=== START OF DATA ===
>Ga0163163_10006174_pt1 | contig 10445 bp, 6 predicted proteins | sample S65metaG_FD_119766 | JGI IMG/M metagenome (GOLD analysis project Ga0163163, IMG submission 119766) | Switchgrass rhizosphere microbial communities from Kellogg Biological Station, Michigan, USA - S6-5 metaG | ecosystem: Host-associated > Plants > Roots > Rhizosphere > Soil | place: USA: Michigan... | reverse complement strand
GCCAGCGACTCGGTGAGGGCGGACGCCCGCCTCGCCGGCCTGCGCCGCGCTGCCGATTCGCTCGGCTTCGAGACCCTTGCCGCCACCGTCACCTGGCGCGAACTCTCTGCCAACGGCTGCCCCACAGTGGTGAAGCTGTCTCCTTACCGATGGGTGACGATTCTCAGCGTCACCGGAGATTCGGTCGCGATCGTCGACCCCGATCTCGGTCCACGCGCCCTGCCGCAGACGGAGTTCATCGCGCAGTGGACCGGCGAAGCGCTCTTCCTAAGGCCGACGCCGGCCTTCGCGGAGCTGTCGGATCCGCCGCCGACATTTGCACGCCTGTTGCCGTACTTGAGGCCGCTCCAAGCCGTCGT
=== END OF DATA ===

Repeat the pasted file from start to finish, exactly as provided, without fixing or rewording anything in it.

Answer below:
>Ga0163163_10006174_pt1 | contig 10445 bp, 6 predicted proteins | sample S65metaG_FD_119766 | JGI IMG/M metagenome (GOLD analysis project Ga0163163, IMG submission 119766) | Switchgrass rhizosphere microbial communities from Kellogg Biological Station, Michigan, USA - S6-5 metaG | ecosystem: Host-associated > Plants > Roots > Rhizosphere > Soil | place: USA: Michigan... | reverse complement strand
GCCAGCGACTCGGTGAGGGCGGACGCCCGCCTCGCCGGCCTGCGCCGCGCTGCCGATTCGCTCGGCTTCGAGACCCTTGCCGCCACCGTCACCTGGCGCGAACTCTCTGCCAACGGCTGCCCCACAGTGGTGAAGCTGTCTCCTTACCGATGGGTGACGATTCTCAGCGTCACCGGAGATTCGGTCGCGATCGTCGACCCCGATCTCGGTCCACGCGCCCTGCCGCAGACGGAGTTCATCGCGCAGTGGACCGGCGAAGCGCTCTTCCTAAGGCCGACGCCGGCCTTCGCGGAGCTGTCGGATCCGCCGCCGACATTTGCACGCCTGTTGCCGTACTTGAGGCCGCTCCAAGCCGTCGT